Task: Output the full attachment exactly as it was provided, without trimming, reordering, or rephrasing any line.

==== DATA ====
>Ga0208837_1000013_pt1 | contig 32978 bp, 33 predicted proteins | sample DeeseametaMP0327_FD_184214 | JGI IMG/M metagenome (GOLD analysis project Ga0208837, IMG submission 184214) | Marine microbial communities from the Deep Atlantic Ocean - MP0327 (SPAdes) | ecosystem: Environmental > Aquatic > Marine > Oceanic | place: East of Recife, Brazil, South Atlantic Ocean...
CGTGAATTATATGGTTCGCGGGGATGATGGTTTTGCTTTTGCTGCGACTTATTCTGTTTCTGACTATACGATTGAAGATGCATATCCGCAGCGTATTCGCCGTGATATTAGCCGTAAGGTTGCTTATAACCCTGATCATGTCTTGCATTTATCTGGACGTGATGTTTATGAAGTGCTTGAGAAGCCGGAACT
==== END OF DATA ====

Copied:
>Ga0208837_1000013_pt1 | contig 32978 bp, 33 predicted proteins | sample DeeseametaMP0327_FD_184214 | JGI IMG/M metagenome (GOLD analysis project Ga0208837, IMG submission 184214) | Marine microbial communities from the Deep Atlantic Ocean - MP0327 (SPAdes) | ecosystem: Environmental > Aquatic > Marine > Oceanic | place: East of Recife, Brazil, South Atlantic Ocean...
CGTGAATTATATGGTTCGCGGGGATGATGGTTTTGCTTTTGCTGCGACTTATTCTGTTTCTGACTATACGATTGAAGATGCATATCCGCAGCGTATTCGCCGTGATATTAGCCGTAAGGTTGCTTATAACCCTGATCATGTCTTGCATTTATCTGGACGTGATGTTTATGAAGTGCTTGAGAAGCCGGAACT